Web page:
In his earlier papers, Demetrius (1975*b*, 1977*a*,*b*) emphasized the maximization of entropy in life history evolution, but since 1992 he and his colleagues have developed directionality theory which argues that entropy is maximized in equilibrium species and minimized in opportunistic species. Ziehe & Demetrius (2005) write that this ‘theory predicts that in populations that spend the greater part of their evolutionary history in the stationary growth phase (equilibrium species), entropy will increase…. In populations that spend the greater part of their evolutionary history in the exponential growth phase (opportunistic species), entropy will decrease when population size is large, and will undergo random variation when population size is small.’ In evaluating this theory I shall concentrate on the recent simulation of Kowald & Demetrius (2005) since simulations can reveal explicitly assumptions which may not otherwise be obvious.

## 2. A simulation study of directionality theory

Kowald & Demetrius (2005) presented the results of a computer simulation to test the validity of directionality theory, which they encapsulated in the following principles:

equilibrium species: a unidirectional increase in entropy;

opportunistic species, large population size: a unidirectional decrease in entropy;

opportunistic species, small population size: random changes of entropy.

Starting from a genotype with age-specific survival rates and fecundities *P*(*x*) and *m*(*x*), they simulated rare mutations which changed these values to *P*(*x*)^{1+δ} and *m*(*x*)^{1+δ}, where is the sum of the effects of the *m* mutations that have occurred up to that time at that gene, with *δ*_{i} being a random number between −0.1 and +0.1; Kowald & Demetrius discarded mutations that changed the sign of *r*−*H* for reasons that will be discussed later but it is unlikely that this altered the results of their simulations. Note that *δ* cannot be less than −1 since the survival rates would then exceed unity. For simplicity Kowald & Demetrius simulated an asexual population. They used four starting genotypes shown in table 1.

According to Kowald & Demetrius, ‘principle (i) asserts that, in populations that spend the majority of their life history in a stationary growth phase, entropy increases under mutation and selection.’ To test this prediction they simulated a population of 10 000 individuals, and at the end of each year they applied an extrinsic mortality which reduced the population size to this value by multiplying all the age classes of all the genotypes by *N*(*t*)/10 000, where *N*(*t*) is the population size before this extrinsic mortality. They did simulations for 100 000 years with starting genotypes 1, 2 and 3 in table 1 and presented a graph of the evolution of the entropy *H* (Kowald & Demetrius 2005, fig. 4). For this first set of simulations, the entropy increased from starting values of 0.05, 0.06 and 0.54 for the three genotypes to final values in the range of 0.65–0.68.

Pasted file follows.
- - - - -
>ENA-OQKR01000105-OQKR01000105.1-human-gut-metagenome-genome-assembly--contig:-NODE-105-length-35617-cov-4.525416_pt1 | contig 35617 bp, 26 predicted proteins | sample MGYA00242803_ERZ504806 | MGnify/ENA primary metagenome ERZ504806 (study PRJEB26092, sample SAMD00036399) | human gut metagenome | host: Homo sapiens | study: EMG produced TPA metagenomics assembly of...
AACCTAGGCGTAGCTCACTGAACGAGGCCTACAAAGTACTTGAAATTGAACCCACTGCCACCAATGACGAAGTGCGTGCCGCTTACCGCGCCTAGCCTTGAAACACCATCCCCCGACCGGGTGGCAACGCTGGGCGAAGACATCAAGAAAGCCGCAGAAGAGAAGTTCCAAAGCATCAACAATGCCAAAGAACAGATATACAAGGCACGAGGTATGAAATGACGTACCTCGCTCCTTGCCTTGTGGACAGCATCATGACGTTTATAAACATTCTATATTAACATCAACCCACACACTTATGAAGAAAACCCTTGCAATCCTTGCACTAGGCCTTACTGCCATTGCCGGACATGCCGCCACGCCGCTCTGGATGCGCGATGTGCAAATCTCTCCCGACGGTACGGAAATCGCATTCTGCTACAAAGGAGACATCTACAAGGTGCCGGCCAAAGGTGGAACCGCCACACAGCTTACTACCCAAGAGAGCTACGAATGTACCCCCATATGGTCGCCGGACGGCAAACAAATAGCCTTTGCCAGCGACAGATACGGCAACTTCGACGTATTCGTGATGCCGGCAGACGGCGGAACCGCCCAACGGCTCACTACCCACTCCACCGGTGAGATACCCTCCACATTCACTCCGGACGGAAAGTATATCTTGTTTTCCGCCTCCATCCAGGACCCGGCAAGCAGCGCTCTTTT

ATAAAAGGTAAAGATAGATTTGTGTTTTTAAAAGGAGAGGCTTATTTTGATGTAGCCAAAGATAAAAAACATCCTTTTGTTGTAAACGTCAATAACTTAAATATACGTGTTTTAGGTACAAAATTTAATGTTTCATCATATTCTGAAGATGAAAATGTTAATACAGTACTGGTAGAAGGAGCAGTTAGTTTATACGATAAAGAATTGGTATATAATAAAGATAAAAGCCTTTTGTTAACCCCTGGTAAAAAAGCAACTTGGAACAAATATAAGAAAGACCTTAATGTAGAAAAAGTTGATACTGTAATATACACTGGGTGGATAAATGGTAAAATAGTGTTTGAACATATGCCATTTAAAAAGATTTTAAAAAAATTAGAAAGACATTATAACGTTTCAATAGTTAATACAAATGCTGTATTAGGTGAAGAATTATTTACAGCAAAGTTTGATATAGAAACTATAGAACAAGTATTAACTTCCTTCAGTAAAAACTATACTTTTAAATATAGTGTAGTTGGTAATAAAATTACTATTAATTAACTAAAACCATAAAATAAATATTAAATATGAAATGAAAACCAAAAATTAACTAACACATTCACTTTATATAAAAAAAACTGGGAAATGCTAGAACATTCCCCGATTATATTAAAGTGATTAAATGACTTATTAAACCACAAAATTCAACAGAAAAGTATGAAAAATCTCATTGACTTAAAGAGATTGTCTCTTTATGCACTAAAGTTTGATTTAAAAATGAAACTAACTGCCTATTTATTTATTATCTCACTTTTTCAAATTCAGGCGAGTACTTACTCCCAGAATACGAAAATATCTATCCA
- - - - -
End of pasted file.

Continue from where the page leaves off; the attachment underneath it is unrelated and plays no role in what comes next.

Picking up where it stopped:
Kowald & Demetrius then wrote: ‘principle (ii) asserts that in large populations described by episodes of rapid population growth and decline (unbounded growth), entropy decreases over evolutionary time.’ To test this prediction they simulated a population of 200 individuals which was allowed to grow geometrically for 15 generations before an extrinsic factor reduced it as before to 200 individuals. Ten repetitions of this simulation were continued for 200 000 years with starting genotype 4. The results of this second set of simulations (Kowald & Demetrius 2005, fig. 5) showed that the entropy declined from an initial value of 0.26 to nearly zero.

Finally Kowald & Demetrius wrote: ‘principle (iii) asserts that in small populations described by recurring episodes of rapid population growth and decline (unbounded growth), the long-term change in entropy is random.’ To test this prediction they repeated the above simulation with a population of 50 individuals growing geometrically for 5 years before being reduced to 50 individuals. Ten repetitions over 1 million years in this third set of simulations showed little change in entropy (Kowald & Demetrius 2005, fig. 6).